RFD : sci.misc.xtallography
ijackson at nyx.cs.du.edu
Wed Sep 1 08:33:16 EST 1993
In article <1993Sep1.004721.2785 at dmp.csiro.au> lachlan at dmp.csiro.au (Lachlan Cranswick) writes:
>I will cross-post this to bionet.xtallography and sci.materials,
>and this discussion overlaps with both these newsgroups.
I don't see the crossposting in your article header - I suppose you
must have done it the `idiot's way', by posting separate copies to
each group, though I haven't checked. Apologies to readers of those
two groups if in fact they never saw Lachlan's article.
In any case, discussion regarding newsgroup proposals belongs in
news.groups and nowhere else. Followups are directed there.
>ijackson at nyx.cs.du.edu (Ian Jackson) writes:
>>In article <1993Aug29.225543.7126 at dmp.csiro.au> lachlan at dmp.csiro.au (Lachlan Cranswick) writes:
>>>- it looks like the suggested name
>>>will be sci.xtallography. I hope this is not a problem for
>>>people as this is a semi-accepted abrieviation of the word crystallography.
>>>The 2nd RFD will hopefully be out in the next few days.
>>Please use the hierarchy that already exists: sci.materials.*.
>>That way you can choose either sci.materials.xtallography or
>>sci.materials.crystals with less chance of having the loony new-age
>>crystals types invading your group.
>>Using sci.materials will make your group easier to find and put it
>>closer to related groups. I can see no cogent argument against that
>>Unless you convince me otherwise I shall vote against it if you put it
>>in the root level of sci, and advise others to do so.
>The initial reason for suggesting a crystallography newsgroup
>by the name of sci.misc.xtallography was a request by the Usenet
>administrators to try and help restrict the number of second
>level newsgroups. The implication being that I (inadvertantly)
>implied crystallography was a "major" field of science like physics or chemistry
>by suggesting a second level hierarchy name (which was originally
>While sober, I (and most other crystallographers?)
>would not regard this discipline of science "more" or "less"
>important than other fields of science. So, given crystallography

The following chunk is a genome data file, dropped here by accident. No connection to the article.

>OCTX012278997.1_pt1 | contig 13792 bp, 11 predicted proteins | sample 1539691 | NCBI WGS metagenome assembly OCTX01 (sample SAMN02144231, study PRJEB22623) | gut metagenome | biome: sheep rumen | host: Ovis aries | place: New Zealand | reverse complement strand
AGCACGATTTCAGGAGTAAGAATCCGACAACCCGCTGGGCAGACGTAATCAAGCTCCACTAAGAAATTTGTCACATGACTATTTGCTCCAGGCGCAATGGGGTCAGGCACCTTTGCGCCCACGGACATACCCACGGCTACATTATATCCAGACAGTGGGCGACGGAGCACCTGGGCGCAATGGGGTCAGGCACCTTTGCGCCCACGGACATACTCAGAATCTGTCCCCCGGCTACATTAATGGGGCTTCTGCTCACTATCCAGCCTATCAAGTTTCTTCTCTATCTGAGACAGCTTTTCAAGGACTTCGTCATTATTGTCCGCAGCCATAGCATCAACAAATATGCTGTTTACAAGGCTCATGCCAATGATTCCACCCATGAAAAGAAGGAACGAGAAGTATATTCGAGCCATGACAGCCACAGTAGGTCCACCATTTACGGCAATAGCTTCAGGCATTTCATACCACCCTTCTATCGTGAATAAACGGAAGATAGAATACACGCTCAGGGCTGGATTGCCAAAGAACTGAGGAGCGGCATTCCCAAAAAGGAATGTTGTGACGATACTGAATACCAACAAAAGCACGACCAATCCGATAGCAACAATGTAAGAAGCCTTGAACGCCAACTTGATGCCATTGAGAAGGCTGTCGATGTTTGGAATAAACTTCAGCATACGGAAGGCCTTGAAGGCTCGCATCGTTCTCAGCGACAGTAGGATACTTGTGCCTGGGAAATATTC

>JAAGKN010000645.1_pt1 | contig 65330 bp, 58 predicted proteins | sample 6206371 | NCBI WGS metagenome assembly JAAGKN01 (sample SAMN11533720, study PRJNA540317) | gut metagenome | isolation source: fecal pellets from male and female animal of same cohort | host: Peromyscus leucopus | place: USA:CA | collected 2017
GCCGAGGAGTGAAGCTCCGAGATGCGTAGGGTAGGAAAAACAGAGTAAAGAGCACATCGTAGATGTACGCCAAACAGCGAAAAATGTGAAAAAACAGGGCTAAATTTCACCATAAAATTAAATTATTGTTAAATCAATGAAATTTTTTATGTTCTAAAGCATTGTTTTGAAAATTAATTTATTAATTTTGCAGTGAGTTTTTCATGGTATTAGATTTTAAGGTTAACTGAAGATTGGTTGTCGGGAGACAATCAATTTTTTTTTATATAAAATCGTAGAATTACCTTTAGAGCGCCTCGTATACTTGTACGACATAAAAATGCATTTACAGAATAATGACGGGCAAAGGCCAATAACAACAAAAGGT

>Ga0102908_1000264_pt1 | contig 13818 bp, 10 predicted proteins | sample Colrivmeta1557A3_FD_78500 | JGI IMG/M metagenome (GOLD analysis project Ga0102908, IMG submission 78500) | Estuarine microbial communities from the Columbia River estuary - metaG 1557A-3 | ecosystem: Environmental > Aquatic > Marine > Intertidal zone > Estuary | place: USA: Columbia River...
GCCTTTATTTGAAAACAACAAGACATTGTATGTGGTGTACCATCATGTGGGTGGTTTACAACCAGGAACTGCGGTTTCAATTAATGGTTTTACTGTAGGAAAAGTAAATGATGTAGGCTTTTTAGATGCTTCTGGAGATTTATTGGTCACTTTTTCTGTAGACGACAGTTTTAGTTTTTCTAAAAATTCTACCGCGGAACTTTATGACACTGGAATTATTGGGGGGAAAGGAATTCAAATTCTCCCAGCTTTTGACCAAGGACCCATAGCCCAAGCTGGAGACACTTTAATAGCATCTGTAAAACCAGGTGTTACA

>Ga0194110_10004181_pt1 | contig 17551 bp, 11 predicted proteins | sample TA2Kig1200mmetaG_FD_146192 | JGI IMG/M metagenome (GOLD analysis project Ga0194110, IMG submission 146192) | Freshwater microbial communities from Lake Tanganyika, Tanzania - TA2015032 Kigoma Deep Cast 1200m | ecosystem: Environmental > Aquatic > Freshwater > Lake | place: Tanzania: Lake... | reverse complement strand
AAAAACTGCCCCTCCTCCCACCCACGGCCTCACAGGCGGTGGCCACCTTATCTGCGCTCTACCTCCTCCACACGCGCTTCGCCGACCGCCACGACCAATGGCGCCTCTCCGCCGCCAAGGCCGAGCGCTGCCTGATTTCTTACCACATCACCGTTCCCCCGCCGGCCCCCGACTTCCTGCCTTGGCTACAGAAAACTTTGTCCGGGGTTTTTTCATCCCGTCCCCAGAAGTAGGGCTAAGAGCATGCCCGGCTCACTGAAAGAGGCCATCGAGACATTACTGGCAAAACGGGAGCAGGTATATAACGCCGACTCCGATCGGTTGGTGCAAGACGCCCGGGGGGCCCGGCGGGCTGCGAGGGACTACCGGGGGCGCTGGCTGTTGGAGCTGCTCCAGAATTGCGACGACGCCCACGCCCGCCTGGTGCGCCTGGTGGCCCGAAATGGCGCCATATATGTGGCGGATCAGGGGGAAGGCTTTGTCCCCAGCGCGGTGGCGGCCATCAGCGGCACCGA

>goes over many convential "labels" of science such as physics,
>chemistry, biology, materials science, the misc was put
>in so as not to suggest that discussion was to be artificially limited
>to a conventional "label" of science such as physics or chemistry, etc.
>However, as we all know, the misc was not appreciated - which was
>why the name was changed to sci.xtallography.
People tend to dislike gratuitous use of `misc' as much as they
dislike lack of proper hierarchy resulting in lots of top-level
> Newsgroup creation is a democratic process.
Nonsense - go and read `What is Usenet' in news.announce.newusers.
However I'm glad to see that you're willing to accept comment.
>For those who think that crystallography is limited to
>materials science - I would ask the question whether these
>people are either materials scientists or crystallographers?
I never said that it was limited to materials science; I said that I
thought it was related to it more closely than to other disciplines.
What my background is is irrelevant.
However if you're absolutely convinced that crystallography is an
interdisciplinary subject, perhaps we need a new division in sci.*:
sci.interdisc (suggestions for a better name, anyone?). The recent
sci.polymers debacle has demonstrated the need, IMHO.
>Also, am I (and a couple of email replies) the only ones who have
>noticed that the main criticism of this proposed newsgroup
>is coming from non-crystallographers and non-scientific users
>of the internet newsgroups. Is this an accurate observation?
I'm not sure what you mean by `non-scientific', but it's true that I'm
not a crystallographer. I'm just trying to help keep the net
namespace manageable for everyone to use.
>If so, no wonder there are so few science groups on the Usenet if
>creating them is so intimidating for scientists
>who are not part of the present Usenet "culture".
I'm afraid I can't answer that, other than to say that any medium has
its culture. If someone not used to refereed journals were to try to
publish a paper no doubt they'd find it intimidating too.
>Again, as stated in a previous post, this "anti (indifferent)?
That's the first time I've ever been described as `anti science'. I
suppose there has to be a first time for everything ...
>Perhaps people might like to compare this with the number of popular
>alt.* and rec.* newsgroups such as alt.sex.bondage or alt.sex which
>are much easier to create. <sigh> If only I had suggested
>creating an sci.sex.bondage.xtallography (that matches what
>the present Usenet "culture" expects out of a newsgroup) - then it
>would have been created by now. :-) :-) :-)
Groups in rec.* are no easier to create than in sci.*. Alt is a mess,
and suffers from very low propagation as a result. Sci and comp enjoy
the best propagation, precisely because they are perceived by the
bill-payers as most useful.
Ian Jackson iwj at cam-orl.co.uk ..!uknet!cam-orl!iwj These opinions are my own.
Olivetti Research Ltd, Old Addenbrookes Site, Trumpington St, Cambridge, UK;
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